“Soul: A Black Jewish Dinner Series” recreates Shabbat with Black Jews and non-Jewish Blacks around a virtual table.
I know what you’re thinking. I don’t exactly have the “Jewish look.” You think of Jews as a people, with Jewish surnames, Jewish features, even our own genetic diseases. I understood what the community was telling me. That Jewish peoplehood was akin to race. Something immutable and hereditary. An exclusive club you had to be born into. And even though I had a Jewish father, with my Asian-American face, I would never really be Jewish.
I have never met that level of blatant hostility, but now, venturing out of my community and onto a university campus in Brooklyn and now Montreal, I do encounter confusion and questioning when I tell classmates that I’m a Syrian Jew. I’m often met with, “There are Jews in Syria?”
IN AUGUST 2016, the Movement for Black Lives, a broad coalition of organizations associated with the Black Lives Matter movement, released a detailed platform that included a range of policy demands touching nearly every area of political concern, from criminal justice, to education, to the environment, to economics.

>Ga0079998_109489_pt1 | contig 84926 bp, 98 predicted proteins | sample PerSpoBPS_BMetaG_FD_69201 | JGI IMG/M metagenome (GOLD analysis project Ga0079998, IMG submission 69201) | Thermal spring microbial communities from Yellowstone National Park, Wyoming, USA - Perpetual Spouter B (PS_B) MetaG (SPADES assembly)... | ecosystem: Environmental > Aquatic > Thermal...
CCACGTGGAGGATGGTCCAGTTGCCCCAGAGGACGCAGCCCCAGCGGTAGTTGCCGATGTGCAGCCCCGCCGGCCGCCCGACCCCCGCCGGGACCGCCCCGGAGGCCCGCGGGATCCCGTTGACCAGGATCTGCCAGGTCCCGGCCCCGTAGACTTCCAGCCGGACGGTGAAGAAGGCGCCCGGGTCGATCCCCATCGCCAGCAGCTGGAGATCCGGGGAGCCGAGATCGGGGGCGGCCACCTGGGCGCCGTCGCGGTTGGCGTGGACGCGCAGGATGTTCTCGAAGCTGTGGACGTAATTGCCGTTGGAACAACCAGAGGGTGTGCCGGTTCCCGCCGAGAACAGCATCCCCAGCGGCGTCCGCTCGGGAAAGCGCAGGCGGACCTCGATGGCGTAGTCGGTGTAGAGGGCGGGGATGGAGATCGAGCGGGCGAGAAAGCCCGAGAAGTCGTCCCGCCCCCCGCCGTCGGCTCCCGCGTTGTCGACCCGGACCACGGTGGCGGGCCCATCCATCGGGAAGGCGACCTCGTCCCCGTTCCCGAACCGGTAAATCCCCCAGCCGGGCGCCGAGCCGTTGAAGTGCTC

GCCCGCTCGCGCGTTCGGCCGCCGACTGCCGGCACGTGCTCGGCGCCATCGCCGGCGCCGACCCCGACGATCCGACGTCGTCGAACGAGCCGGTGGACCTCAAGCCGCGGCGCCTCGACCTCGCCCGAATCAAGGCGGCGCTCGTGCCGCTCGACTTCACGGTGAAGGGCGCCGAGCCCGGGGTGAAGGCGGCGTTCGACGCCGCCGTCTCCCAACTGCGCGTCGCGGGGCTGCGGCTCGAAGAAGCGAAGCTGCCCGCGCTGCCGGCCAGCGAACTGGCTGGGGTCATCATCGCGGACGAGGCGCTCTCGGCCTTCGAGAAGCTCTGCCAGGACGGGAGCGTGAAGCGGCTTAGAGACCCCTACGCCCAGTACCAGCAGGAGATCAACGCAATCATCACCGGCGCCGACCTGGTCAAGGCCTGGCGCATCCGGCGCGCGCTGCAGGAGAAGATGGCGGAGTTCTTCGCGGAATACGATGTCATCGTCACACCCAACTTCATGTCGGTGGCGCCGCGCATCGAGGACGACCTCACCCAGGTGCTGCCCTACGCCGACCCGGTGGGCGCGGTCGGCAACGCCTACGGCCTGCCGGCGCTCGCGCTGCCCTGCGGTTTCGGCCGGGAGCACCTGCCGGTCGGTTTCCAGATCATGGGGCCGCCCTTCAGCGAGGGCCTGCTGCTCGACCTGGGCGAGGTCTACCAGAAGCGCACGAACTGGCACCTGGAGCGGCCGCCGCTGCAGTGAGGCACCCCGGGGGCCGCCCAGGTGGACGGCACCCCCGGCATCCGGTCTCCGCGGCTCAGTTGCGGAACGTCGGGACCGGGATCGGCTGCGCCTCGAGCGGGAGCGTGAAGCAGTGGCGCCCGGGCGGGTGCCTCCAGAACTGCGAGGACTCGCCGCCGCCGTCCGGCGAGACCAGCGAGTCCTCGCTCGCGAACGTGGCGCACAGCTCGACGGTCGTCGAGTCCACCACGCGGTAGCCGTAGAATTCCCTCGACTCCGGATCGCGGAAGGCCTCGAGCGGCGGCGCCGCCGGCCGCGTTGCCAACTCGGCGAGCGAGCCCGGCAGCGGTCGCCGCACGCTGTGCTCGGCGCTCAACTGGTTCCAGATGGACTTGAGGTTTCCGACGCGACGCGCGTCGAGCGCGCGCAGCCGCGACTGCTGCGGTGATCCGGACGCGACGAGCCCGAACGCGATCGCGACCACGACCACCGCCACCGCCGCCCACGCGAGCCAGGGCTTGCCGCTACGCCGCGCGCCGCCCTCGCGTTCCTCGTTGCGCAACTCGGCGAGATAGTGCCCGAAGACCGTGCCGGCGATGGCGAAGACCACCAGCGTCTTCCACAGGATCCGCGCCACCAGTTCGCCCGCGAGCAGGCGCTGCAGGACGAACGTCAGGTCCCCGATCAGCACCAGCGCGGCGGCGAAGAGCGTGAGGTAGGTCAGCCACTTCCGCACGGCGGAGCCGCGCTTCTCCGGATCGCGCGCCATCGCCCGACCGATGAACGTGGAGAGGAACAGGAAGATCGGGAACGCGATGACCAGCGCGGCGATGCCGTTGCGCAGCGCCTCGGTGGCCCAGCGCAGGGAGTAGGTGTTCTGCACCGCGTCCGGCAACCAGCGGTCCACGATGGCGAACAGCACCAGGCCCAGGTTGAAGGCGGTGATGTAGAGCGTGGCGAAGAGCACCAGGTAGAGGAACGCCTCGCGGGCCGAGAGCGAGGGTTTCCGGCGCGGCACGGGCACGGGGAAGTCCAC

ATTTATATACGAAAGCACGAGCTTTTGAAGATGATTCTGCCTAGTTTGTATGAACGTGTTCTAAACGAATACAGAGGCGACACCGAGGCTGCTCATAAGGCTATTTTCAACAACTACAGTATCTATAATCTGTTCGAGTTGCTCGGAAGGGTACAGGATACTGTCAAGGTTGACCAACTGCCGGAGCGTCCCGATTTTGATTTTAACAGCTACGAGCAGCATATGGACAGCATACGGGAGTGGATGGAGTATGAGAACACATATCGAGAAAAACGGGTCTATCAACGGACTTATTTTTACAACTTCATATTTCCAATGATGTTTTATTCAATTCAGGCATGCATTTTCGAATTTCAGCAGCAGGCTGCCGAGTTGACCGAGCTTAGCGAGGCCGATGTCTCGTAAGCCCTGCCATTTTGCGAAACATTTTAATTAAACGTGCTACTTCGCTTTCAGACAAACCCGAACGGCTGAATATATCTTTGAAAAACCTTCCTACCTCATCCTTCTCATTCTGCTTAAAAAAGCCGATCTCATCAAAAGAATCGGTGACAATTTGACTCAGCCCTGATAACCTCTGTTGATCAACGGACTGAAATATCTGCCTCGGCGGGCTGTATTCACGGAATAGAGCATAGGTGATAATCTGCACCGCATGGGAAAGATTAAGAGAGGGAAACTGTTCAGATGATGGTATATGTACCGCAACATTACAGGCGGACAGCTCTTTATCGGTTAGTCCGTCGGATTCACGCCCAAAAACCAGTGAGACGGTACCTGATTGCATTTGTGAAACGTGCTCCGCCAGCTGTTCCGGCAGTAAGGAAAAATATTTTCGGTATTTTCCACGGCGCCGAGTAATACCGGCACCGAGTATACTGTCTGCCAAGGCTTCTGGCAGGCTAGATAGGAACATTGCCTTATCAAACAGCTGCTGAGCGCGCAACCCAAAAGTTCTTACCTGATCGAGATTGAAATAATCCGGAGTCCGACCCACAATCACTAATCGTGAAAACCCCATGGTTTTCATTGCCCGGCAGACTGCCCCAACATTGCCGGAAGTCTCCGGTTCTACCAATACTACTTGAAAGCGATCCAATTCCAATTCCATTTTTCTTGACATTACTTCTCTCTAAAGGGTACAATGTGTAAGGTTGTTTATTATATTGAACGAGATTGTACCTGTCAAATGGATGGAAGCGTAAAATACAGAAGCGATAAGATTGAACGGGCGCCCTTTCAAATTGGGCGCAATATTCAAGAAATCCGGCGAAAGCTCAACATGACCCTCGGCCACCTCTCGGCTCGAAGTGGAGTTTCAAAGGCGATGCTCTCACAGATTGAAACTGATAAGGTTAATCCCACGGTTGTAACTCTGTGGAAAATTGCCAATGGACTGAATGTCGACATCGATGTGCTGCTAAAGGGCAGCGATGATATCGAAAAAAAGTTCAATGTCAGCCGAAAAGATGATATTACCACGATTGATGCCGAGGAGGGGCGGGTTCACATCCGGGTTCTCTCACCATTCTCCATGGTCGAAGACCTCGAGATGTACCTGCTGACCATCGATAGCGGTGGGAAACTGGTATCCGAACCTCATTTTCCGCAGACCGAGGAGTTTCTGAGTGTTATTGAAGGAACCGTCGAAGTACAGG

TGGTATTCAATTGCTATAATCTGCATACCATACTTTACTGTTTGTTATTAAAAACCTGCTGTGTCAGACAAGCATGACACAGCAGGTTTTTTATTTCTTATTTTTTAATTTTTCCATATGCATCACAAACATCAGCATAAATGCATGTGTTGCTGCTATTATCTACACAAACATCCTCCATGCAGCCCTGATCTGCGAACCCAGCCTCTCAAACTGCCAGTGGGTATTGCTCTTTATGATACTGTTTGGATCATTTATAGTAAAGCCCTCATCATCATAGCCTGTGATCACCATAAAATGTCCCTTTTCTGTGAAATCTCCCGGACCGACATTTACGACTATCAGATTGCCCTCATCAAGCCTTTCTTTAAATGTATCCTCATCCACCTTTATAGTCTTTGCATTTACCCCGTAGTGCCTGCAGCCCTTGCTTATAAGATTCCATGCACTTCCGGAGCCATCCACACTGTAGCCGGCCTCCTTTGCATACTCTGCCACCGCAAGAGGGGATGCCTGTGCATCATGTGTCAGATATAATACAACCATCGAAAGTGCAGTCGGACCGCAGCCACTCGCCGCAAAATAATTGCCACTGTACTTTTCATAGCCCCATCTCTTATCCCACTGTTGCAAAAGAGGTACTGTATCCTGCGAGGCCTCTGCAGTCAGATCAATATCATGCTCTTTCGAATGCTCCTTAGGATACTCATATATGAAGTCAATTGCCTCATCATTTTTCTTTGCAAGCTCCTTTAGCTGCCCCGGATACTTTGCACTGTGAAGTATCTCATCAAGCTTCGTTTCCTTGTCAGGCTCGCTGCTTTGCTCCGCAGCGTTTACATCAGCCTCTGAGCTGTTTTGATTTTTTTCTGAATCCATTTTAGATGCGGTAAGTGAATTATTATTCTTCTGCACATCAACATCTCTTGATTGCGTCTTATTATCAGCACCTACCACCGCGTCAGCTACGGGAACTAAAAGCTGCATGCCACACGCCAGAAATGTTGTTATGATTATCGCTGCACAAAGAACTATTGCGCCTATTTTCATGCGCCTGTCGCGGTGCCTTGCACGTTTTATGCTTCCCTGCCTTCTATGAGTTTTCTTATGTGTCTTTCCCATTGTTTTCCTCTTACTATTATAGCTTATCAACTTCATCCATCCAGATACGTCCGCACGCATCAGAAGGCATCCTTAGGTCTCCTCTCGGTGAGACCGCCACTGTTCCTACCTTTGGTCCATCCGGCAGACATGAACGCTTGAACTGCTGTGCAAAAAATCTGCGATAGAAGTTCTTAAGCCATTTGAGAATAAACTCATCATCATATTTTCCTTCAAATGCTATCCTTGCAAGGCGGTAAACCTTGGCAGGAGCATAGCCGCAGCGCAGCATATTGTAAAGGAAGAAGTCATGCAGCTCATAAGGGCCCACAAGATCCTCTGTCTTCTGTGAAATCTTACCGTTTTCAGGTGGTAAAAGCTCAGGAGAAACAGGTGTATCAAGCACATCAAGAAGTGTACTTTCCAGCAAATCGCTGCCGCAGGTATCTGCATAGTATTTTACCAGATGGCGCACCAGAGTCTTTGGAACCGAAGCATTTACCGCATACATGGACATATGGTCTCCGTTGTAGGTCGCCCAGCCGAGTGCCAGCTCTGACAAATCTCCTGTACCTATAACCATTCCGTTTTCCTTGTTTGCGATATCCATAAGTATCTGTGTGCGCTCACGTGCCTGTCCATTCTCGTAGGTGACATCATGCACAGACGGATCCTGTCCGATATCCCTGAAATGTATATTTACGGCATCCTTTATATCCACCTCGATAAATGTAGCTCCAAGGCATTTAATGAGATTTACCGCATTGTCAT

Less than two weeks after George Floyd’s killing at the hands of police in Minneapolis, Mayaan Zik, a Black Orthodox woman and longtime resident of the Crown Heights neighborhood of Brooklyn, stood on the main drag of Kingston Avenue, and introduced a number of speakers from both the Black and the Hasidic Jewish communities to kick off the rally, “Tahalucha for Social Justice.”
In tribute to the memory of George Floyd, who died at the hands of the Minneapolis police, and in support of the worldwide outcry over his death, PW’s comics editors have compiled a list of graphic titles about African American life and history.
The grassroots operation is one of dozens of coronavirus-related aid initiatives by Jews in Brazil, which is among the countries hardest hit by the pandemic.
The year is 1948 and the scene is from the Ramadan series “Um Haroun” or “Mother of Aaron,” which tells the story of a Jewish family in Kuwait during the 1940s living under Arab-Muslim rule.
In the context of Jewish law, remembrance is not a reflexive, passive process directed inward.